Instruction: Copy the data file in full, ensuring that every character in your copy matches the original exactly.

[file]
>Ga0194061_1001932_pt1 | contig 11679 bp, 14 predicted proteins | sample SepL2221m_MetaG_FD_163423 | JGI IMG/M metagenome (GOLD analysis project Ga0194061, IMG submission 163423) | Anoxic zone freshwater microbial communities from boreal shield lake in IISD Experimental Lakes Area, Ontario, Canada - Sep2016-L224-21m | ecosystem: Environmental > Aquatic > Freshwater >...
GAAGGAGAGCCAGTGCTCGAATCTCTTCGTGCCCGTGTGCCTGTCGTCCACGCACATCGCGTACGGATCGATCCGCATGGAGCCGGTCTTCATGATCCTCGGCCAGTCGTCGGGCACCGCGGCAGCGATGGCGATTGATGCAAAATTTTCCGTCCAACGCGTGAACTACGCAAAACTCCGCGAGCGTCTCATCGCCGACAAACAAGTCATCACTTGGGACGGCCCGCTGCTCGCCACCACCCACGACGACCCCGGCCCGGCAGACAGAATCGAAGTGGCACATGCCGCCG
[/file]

>Ga0194061_1001932_pt1 | contig 11679 bp, 14 predicted proteins | sample SepL2221m_MetaG_FD_163423 | JGI IMG/M metagenome (GOLD analysis project Ga0194061, IMG submission 163423) | Anoxic zone freshwater microbial communities from boreal shield lake in IISD Experimental Lakes Area, Ontario, Canada - Sep2016-L224-21m | ecosystem: Environmental > Aquatic > Freshwater >...
GAAGGAGAGCCAGTGCTCGAATCTCTTCGTGCCCGTGTGCCTGTCGTCCACGCACATCGCGTACGGATCGATCCGCATGGAGCCGGTCTTCATGATCCTCGGCCAGTCGTCGGGCACCGCGGCAGCGATGGCGATTGATGCAAAATTTTCCGTCCAACGCGTGAACTACGCAAAACTCCGCGAGCGTCTCATCGCCGACAAACAAGTCATCACTTGGGACGGCCCGCTGCTCGCCACCACCCACGACGACCCCGGCCCGGCAGACAGAATCGAAGTGGCACATGCCGCCG